He cited chemical safety as an example. He referred to OSHA’s NEP on combustible dust or process safety management where the agency has “consistently found many serious violations regarding potentially severe hazards in these same industries which include worksites that would otherwise be exempted from NEP inspections because the sites have received official recognition in the SHARP program.”
Employers, State Consultation Programs Objected
OSHA said many stakeholders were concerned that the proposed changes would reduce an employer’s incentive to participate in the agency’s consultation programs. Several commenters were worried that the proposed changes would increase OSHA enforcement activities at SHARP-designated worksites and feared that the safety watchdog was trying to eliminate exemptions entirely or scale back incentives.
“Given that just over a quarter of recent On-site Consultation visits occurred on construction sites, Associated Builders and Contractors was especially concerned about the implications of OSHA’s proposal,” said Sean Thurman, the organization’s legislative affairs director.
“The rule would have increased targeted enforcement activities on responsible employers, who by their very involvement in the program signal a proactive willingness to work with OSHA in good faith to identify potential worksite hazards and improve their safety culture,” he noted. “Over time, the anticipated reduction in enrolled employers would have threatened the program’s existence, which would have ultimately been detrimental to workplace safety.”
Submitted comments on the proposal indicated objections from several state consultation programs, as well.
Terry Moen, the manager of the Wisconsin Health Consultation Program, responded: “Why? There is no data to support the need for this rather draconian rule change. It makes statements unsupported by data that says OSHA Enforcement needs this power. What the rule change accomplishes is that OSHA Enforcement trumps OSHA Consultation and diminishes the OSHA Consultation program.”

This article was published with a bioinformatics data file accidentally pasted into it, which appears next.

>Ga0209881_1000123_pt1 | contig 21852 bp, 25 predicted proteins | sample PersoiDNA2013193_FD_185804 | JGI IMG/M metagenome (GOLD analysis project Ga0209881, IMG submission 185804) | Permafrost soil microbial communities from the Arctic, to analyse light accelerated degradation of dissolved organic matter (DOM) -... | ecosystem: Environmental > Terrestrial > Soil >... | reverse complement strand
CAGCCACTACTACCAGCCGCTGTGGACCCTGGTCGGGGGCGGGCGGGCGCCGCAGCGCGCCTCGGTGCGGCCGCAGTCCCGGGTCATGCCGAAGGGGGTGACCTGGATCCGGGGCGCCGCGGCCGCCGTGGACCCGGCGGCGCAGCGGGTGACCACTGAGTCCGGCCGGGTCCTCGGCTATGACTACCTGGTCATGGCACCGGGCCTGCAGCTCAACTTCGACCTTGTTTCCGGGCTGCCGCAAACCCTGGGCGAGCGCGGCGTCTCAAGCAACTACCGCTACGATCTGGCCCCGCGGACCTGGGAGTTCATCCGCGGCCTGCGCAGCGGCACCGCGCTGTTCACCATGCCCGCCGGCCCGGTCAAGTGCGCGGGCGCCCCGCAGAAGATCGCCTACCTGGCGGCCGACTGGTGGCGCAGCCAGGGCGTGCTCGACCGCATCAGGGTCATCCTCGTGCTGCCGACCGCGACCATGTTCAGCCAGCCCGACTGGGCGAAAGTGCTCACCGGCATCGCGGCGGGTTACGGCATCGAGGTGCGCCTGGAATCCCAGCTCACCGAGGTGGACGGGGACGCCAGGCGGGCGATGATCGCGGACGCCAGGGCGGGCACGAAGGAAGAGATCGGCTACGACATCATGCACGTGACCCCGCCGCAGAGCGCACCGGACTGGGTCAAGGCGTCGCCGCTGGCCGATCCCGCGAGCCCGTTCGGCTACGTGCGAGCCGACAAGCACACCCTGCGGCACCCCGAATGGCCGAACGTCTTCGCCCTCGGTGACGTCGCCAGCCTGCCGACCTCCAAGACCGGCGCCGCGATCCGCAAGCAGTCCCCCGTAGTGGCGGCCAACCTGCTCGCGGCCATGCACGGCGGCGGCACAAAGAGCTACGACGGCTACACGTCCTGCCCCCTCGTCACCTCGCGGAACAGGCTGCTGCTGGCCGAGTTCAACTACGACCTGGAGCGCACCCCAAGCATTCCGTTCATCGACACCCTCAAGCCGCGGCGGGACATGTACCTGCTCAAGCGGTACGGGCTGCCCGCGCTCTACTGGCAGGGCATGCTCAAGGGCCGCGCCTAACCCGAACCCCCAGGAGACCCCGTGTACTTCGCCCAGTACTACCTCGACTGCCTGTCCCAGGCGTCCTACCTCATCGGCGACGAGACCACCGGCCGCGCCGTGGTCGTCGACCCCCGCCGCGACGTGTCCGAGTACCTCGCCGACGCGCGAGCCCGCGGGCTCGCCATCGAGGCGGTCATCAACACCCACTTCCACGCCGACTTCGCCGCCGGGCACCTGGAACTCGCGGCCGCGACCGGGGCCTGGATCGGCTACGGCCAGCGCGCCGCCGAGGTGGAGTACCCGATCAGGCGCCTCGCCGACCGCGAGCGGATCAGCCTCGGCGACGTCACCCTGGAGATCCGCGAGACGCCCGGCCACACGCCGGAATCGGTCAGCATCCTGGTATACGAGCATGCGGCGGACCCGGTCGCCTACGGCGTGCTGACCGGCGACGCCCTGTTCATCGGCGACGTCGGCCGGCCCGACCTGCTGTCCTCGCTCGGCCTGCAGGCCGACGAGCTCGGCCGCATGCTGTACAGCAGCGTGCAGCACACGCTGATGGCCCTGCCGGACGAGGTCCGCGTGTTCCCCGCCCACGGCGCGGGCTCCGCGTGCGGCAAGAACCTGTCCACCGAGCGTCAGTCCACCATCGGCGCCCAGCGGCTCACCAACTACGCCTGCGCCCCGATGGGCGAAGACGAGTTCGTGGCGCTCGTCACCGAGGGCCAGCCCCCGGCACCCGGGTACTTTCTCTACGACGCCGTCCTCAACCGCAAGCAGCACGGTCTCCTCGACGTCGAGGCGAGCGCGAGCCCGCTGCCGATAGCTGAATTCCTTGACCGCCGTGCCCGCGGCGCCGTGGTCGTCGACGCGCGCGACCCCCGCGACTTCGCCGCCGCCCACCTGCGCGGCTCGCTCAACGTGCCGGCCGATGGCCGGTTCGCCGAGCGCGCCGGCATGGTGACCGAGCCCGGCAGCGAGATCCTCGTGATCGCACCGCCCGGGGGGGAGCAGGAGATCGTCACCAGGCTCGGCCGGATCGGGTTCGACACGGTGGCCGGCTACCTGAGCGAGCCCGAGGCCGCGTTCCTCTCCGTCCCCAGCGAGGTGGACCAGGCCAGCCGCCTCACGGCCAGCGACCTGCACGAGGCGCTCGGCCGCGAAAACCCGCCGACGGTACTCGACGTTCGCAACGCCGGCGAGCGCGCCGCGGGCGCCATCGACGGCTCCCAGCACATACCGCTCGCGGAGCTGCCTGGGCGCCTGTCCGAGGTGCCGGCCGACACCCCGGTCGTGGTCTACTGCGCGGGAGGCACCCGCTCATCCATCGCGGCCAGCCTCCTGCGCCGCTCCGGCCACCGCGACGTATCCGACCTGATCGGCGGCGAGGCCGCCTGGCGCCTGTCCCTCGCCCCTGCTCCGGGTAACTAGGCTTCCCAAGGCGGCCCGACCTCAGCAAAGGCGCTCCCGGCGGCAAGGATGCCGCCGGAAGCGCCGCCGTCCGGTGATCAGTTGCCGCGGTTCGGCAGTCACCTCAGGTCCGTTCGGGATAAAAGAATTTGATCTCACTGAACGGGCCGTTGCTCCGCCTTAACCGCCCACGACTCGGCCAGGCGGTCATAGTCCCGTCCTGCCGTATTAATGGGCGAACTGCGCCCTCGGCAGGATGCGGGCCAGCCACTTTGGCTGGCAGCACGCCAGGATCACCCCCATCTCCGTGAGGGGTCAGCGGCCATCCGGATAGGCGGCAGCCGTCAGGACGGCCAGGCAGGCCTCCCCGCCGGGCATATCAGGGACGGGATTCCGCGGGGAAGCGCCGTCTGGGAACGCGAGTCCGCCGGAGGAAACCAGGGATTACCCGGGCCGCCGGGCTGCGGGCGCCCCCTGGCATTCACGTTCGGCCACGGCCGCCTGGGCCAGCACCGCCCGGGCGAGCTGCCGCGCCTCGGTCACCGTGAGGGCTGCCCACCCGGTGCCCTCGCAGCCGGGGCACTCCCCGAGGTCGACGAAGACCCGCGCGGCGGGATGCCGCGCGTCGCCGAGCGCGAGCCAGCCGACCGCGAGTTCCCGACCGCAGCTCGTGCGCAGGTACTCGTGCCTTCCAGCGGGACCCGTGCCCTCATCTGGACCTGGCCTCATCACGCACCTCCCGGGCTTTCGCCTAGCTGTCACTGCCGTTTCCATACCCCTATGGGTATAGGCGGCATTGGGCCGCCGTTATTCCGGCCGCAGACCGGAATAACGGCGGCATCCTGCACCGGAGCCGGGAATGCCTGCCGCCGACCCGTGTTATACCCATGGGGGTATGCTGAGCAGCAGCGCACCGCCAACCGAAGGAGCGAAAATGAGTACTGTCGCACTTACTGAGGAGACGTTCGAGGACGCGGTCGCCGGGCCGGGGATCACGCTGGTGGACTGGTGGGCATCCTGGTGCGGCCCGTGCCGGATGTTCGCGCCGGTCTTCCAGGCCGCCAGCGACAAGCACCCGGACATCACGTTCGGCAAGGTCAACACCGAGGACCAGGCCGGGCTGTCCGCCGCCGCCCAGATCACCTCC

Cal/OSHA Consultation Service Senior Safety Engineer Kelly Howard told OSHA that the proposed changes were “not warranted and would be counterproductive.”
“This change would eliminate a positive incentive for employers to cooperatively achieve a safe workplace,” he warned. “To be truly effective, OSHA cannot rely solely on negative/punitive incentives.”
“Allow consultation to do their job,” remarked Jennifer Coker, representing the Kansas SHARP Association. “While there are areas of opportunity, the long term would damage the consultation program and tarnish the image of OSHA as partnering and working with employers for the safety of the worker.” The proposed changes would have caused the program to lose significance very quickly, she added.
In the withdrawal announcement, OSHA said it did not intend any of these results.
There was also consensus between the agency and many commenters. Stakeholders unanimously agreed with OSHA that the consultation program and the SHARP recognition are valuable ways to assist and recognize small and medium-size employers that are working to improve their workplaces.
“OSHA must continue to maintain its commitments toward robust and sincere cooperative efforts in order to balance its aggressive enforcement actions,” said Thurman. “Practical, successful compliance-assistance programs, paired with responsible enforcement, is the key to ensuring and enhancing safety in our industry and others.”
Roy Maurer is an online editor/manager for SHRM.
Follow him on Twitter @SHRMRoy.